During the pandemic, there has been a lot of advice about slowing down and taking stock of that which we value in our lives, making the most of the slower pace to figure out what brings us joy. My own advice included. During this time, a good friend of mine sent me a post from another mum friend of hers about how it has felt for her internally dealing with the homeschooling, and working from home on top of her usual home life and like a lot of us, it has been more than tough. The post explains how for her, the barrage of thoughts inside her mind of the planning, mental checklists, and conversations she is having with herself means that when her kids ask her for something, she feels frustrated and annoyed with them for the interruption.
I definitely feel the same way, as I too am busy inside. My attention is pulled in so many different directions. Everything from doubting myself as a coach, partner, mum, employee to doing more to save the planet, reducing plastic usage, my political opinions, how social media influences me, oh and remembering to put in my Australian tax returns, return Grace’s library book and what’s the exchange rate doing. The chatter is constant, so it is no wonder that when Grace & Monty ask me for something, it’s not calmness I respond with. When they leave Lego, cars or chopped up paper all over the living room, adding another thing to my to-do list, I don’t ask them in a constructive way to clean it up. I threaten them that it will all go up the vacuum cleaner, or go in the trash. When they ask me for third breakfast, I don’t explain calmly that yes, they can having something once I have eaten my first breakfast. I become exasperated that I’m being asked to do more when I already manage so much. Not particularly grown up behaviour on my part and at their age and maturity, am I really expecting them to have that level of empathy?
So how do we deal with the busy-mind issue? If you google ‘slow a busy mind’ you will come up with articles suggesting everything from standing on one foot to turning off everything that makes a noise. That last one is a little difficult with a 3 and a 5 year old in the house, I haven’t found their off button yet. I have, however, had some success with the following things:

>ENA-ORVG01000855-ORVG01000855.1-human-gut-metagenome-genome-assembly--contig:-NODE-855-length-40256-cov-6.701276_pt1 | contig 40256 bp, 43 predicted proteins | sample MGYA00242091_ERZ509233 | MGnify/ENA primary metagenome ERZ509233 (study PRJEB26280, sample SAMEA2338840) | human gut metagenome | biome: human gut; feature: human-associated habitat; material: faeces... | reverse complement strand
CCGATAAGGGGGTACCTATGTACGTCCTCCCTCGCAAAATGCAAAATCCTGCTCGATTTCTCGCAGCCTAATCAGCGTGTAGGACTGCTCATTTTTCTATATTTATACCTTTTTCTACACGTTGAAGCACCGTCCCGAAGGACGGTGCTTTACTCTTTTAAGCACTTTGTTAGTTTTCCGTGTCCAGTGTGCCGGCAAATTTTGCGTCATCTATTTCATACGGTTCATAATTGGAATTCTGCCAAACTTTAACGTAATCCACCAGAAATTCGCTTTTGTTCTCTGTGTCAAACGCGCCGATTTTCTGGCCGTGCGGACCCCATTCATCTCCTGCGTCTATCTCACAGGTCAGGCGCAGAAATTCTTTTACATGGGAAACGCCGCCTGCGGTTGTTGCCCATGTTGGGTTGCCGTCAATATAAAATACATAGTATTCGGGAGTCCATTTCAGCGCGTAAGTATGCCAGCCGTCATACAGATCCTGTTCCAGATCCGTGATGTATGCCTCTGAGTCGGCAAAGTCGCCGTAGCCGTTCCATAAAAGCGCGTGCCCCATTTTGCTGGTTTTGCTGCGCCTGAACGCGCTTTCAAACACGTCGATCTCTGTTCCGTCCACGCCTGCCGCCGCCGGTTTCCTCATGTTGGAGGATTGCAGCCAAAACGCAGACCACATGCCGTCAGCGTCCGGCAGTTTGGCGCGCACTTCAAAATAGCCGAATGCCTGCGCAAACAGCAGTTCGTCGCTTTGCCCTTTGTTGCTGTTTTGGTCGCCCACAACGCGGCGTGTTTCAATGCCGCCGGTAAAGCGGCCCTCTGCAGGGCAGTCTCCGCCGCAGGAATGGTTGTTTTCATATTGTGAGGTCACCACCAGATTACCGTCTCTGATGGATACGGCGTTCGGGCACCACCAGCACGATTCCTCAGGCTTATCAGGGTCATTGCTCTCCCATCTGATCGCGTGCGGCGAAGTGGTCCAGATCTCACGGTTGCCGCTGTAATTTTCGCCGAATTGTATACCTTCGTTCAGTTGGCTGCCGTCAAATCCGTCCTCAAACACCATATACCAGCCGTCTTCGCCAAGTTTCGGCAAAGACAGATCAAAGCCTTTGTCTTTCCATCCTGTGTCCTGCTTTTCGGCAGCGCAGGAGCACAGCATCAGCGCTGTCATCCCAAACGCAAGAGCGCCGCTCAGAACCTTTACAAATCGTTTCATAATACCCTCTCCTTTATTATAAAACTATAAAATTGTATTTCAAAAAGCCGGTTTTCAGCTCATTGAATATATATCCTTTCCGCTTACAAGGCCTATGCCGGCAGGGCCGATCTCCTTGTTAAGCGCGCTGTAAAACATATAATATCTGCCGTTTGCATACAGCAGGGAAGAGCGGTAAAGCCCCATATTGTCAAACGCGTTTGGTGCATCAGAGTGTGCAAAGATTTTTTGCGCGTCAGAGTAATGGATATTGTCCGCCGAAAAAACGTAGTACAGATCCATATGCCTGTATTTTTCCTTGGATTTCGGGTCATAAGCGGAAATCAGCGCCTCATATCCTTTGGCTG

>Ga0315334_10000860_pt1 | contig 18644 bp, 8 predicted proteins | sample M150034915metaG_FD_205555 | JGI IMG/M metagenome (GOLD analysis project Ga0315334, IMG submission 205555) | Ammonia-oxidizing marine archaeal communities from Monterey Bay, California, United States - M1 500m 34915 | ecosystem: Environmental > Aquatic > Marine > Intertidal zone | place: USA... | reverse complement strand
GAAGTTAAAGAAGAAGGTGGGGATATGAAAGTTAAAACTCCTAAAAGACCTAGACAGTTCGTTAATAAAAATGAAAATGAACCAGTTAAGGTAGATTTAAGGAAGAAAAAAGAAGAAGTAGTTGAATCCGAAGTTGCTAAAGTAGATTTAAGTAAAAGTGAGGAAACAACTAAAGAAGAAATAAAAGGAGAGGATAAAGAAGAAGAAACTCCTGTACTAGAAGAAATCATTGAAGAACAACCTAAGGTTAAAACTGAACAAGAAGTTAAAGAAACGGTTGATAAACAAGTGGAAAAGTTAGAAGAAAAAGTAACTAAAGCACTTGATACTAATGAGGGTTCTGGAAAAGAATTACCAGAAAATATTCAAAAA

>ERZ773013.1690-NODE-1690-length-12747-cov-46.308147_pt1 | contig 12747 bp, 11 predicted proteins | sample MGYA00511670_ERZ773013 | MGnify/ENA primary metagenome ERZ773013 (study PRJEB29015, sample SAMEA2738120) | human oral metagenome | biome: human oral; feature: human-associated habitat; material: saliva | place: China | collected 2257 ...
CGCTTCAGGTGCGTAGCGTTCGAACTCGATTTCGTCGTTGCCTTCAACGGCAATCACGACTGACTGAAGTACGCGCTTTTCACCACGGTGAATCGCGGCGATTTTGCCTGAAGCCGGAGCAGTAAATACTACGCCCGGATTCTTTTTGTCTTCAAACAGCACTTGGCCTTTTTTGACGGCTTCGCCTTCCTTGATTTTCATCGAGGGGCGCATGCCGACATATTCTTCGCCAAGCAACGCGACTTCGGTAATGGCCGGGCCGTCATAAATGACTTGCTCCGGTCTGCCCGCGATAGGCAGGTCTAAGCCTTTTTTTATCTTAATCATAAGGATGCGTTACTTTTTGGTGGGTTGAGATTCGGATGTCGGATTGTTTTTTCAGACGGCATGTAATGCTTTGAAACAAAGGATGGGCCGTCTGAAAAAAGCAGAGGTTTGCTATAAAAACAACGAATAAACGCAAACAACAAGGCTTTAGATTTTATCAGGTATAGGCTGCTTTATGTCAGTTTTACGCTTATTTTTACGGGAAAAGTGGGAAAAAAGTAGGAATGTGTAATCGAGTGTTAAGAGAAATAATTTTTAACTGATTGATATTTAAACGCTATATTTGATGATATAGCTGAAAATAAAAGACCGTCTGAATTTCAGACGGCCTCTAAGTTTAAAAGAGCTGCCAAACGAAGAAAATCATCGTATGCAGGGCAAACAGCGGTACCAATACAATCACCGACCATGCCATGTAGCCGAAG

- Is this useful? – when the worries or the negative self-talk are going around and around and it’s just making me stressed, I ask ‘Is this useful?’ I picked this trick up from Dan Harris & Joseph Goldstein. The answer is usually ‘No’. The other thing I ask is ‘Can you do anything about it right now?’ and at 2 am when it’s happening, again the answer is usually ‘No’. These two questions usually help me to break the thought cycles.
- Limit distractions – It’s amazing how much time those little distractions suck up the time you could be using to do the things that are making you feel busy. I’ve removed social media from my phone, I don’t have notifications and badges for email. It helps.
- Have one to do list and decide where – I have one to do list, its on my phone because I usually always have it in the same building as me. I use Keep Notes from Google but use whatever one you prefer, just make sure you only have one and then decide where you are going to complete the task. Picturing ‘where’ will help you to get it out of your head because you have a plan to complete it when you are in that place. For example, my Australian tax returns, I planned to do them at the office when it was dark outside so when I stayed back at the office one night, I got them done.
- Plan time with the kids – it seems counter-productive especially when you’re in the same space with them so much right now but actually setting the time to engage with the kids instead of just being around them helps everyone. Play a game, color together, cook, whatever works for your family.
- Then try some of the other things – go outside, get your heart rate up, read, meditate, sing a song, breathe, delete the non-essential to-dos, say no, clear the clutter…
Good luck and let me know which ones worked well for you!